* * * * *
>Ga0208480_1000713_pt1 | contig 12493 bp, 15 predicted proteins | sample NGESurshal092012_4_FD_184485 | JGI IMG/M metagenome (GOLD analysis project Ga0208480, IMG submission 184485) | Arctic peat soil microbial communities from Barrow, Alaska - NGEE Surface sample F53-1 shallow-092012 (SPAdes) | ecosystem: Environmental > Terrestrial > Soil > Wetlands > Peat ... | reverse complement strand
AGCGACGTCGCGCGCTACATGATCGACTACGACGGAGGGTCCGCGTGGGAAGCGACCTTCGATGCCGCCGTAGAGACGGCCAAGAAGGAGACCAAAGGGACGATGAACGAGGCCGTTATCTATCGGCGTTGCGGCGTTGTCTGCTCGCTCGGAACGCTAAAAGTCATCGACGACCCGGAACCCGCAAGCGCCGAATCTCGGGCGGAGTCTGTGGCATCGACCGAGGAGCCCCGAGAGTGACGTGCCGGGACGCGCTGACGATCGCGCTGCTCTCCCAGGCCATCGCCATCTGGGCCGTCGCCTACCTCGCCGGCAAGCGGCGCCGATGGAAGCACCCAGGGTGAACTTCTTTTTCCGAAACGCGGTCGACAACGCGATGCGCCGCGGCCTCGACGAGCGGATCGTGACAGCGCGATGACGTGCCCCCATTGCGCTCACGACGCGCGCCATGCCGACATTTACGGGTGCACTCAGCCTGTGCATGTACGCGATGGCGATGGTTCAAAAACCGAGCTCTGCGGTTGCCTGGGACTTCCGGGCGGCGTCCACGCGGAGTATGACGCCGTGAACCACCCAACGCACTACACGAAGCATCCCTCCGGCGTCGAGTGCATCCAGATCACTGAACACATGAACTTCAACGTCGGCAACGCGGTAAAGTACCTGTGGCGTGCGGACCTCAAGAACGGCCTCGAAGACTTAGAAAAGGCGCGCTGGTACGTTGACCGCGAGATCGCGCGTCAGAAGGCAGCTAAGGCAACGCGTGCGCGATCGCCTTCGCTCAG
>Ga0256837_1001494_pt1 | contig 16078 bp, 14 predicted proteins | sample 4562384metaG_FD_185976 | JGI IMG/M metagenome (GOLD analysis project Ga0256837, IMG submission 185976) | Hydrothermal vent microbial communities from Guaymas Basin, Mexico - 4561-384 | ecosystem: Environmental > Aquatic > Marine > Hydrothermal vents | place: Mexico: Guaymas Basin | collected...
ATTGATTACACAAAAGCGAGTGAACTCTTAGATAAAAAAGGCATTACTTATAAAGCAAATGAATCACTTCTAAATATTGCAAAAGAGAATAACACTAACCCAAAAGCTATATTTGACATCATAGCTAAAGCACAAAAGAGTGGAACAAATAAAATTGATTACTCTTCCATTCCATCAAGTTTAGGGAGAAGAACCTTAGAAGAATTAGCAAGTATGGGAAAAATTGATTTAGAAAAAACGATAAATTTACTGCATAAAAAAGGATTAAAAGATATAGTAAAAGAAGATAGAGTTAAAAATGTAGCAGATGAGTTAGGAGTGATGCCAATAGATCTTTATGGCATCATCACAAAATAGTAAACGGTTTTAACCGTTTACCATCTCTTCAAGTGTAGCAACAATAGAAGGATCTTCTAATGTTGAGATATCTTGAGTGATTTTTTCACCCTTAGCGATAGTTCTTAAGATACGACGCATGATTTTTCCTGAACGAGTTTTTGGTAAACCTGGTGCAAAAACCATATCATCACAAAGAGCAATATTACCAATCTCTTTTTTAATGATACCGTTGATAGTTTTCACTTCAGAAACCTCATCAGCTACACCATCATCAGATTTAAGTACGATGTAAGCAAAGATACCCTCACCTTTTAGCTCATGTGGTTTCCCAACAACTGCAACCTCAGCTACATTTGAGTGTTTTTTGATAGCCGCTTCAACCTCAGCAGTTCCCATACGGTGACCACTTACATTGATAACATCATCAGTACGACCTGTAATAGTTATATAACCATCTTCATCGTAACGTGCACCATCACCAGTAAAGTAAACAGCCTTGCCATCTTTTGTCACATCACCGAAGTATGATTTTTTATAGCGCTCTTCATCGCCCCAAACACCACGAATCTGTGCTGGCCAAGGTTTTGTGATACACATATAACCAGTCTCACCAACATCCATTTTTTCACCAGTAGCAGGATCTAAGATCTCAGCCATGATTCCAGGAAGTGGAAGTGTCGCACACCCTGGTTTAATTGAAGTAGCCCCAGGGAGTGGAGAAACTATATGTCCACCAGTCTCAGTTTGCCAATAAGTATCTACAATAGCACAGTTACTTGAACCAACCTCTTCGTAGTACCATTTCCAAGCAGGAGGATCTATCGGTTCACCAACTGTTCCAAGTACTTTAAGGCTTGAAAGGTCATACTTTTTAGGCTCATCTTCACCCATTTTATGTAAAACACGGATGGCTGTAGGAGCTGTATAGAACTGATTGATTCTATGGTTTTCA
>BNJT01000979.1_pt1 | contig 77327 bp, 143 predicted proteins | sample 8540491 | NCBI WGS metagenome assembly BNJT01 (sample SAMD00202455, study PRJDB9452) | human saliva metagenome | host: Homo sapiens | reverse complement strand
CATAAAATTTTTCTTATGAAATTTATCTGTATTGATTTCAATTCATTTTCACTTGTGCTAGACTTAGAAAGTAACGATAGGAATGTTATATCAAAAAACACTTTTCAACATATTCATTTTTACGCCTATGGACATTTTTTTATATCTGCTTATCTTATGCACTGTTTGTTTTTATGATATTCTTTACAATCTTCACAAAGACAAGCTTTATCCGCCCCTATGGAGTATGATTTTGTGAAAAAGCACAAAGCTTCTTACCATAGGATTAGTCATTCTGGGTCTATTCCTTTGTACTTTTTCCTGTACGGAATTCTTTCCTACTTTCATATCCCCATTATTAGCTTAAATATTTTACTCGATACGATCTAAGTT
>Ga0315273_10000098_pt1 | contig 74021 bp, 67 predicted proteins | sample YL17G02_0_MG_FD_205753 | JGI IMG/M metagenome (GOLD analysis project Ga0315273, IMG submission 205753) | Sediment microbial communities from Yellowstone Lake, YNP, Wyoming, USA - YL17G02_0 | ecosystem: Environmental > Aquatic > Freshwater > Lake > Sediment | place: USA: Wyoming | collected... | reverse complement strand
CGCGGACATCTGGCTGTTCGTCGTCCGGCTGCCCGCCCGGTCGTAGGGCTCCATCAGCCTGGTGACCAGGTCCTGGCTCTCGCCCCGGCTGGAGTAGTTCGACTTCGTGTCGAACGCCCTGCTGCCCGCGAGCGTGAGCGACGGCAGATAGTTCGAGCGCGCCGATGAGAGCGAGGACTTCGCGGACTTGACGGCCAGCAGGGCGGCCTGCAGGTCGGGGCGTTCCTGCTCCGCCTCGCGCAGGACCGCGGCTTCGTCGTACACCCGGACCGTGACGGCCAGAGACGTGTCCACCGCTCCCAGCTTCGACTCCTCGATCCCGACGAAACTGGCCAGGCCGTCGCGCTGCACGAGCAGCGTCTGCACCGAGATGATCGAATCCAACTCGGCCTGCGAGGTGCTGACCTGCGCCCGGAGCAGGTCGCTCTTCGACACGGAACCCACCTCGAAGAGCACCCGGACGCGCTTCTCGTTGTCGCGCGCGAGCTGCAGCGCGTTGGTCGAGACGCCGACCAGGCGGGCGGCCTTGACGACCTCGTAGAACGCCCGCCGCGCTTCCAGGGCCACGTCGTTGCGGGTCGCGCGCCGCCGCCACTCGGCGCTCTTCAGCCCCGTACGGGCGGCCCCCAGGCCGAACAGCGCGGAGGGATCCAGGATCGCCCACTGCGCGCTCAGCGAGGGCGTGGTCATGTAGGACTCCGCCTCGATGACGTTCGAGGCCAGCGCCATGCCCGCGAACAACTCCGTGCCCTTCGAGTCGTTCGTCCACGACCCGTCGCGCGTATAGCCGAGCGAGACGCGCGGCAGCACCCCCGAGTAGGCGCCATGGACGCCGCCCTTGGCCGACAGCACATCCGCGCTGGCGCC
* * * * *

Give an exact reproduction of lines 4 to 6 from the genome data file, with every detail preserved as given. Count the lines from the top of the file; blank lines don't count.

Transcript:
ATTGATTACACAAAAGCGAGTGAACTCTTAGATAAAAAAGGCATTACTTATAAAGCAAATGAATCACTTCTAAATATTGCAAAAGAGAATAACACTAACCCAAAAGCTATATTTGACATCATAGCTAAAGCACAAAAGAGTGGAACAAATAAAATTGATTACTCTTCCATTCCATCAAGTTTAGGGAGAAGAACCTTAGAAGAATTAGCAAGTATGGGAAAAATTGATTTAGAAAAAACGATAAATTTACTGCATAAAAAAGGATTAAAAGATATAGTAAAAGAAGATAGAGTTAAAAATGTAGCAGATGAGTTAGGAGTGATGCCAATAGATCTTTATGGCATCATCACAAAATAGTAAACGGTTTTAACCGTTTACCATCTCTTCAAGTGTAGCAACAATAGAAGGATCTTCTAATGTTGAGATATCTTGAGTGATTTTTTCACCCTTAGCGATAGTTCTTAAGATACGACGCATGATTTTTCCTGAACGAGTTTTTGGTAAACCTGGTGCAAAAACCATATCATCACAAAGAGCAATATTACCAATCTCTTTTTTAATGATACCGTTGATAGTTTTCACTTCAGAAACCTCATCAGCTACACCATCATCAGATTTAAGTACGATGTAAGCAAAGATACCCTCACCTTTTAGCTCATGTGGTTTCCCAACAACTGCAACCTCAGCTACATTTGAGTGTTTTTTGATAGCCGCTTCAACCTCAGCAGTTCCCATACGGTGACCACTTACATTGATAACATCATCAGTACGACCTGTAATAGTTATATAACCATCTTCATCGTAACGTGCACCATCACCAGTAAAGTAAACAGCCTTGCCATCTTTTGTCACATCACCGAAGTATGATTTTTTATAGCGCTCTTCATCGCCCCAAACACCACGAATCTGTGCTGGCCAAGGTTTTGTGATACACATATAACCAGTCTCACCAACATCCATTTTTTCACCAGTAGCAGGATCTAAGATCTCAGCCATGATTCCAGGAAGTGGAAGTGTCGCACACCCTGGTTTAATTGAAGTAGCCCCAGGGAGTGGAGAAACTATATGTCCACCAGTCTCAGTTTGCCAATAAGTATCTACAATAGCACAGTTACTTGAACCAACCTCTTCGTAGTACCATTTCCAAGCAGGAGGATCTATCGGTTCACCAACTGTTCCAAGTACTTTAAGGCTTGAAAGGTCATACTTTTTAGGCTCATCTTCACCCATTTTATGTAAAACACGGATGGCTGTAGGAGCTGTATAGAACTGATTGATTCTATGGTTTTCA
>BNJT01000979.1_pt1 | contig 77327 bp, 143 predicted proteins | sample 8540491 | NCBI WGS metagenome assembly BNJT01 (sample SAMD00202455, study PRJDB9452) | human saliva metagenome | host: Homo sapiens | reverse complement strand
CATAAAATTTTTCTTATGAAATTTATCTGTATTGATTTCAATTCATTTTCACTTGTGCTAGACTTAGAAAGTAACGATAGGAATGTTATATCAAAAAACACTTTTCAACATATTCATTTTTACGCCTATGGACATTTTTTTATATCTGCTTATCTTATGCACTGTTTGTTTTTATGATATTCTTTACAATCTTCACAAAGACAAGCTTTATCCGCCCCTATGGAGTATGATTTTGTGAAAAAGCACAAAGCTTCTTACCATAGGATTAGTCATTCTGGGTCTATTCCTTTGTACTTTTTCCTGTACGGAATTCTTTCCTACTTTCATATCCCCATTATTAGCTTAAATATTTTACTCGATACGATCTAAGTT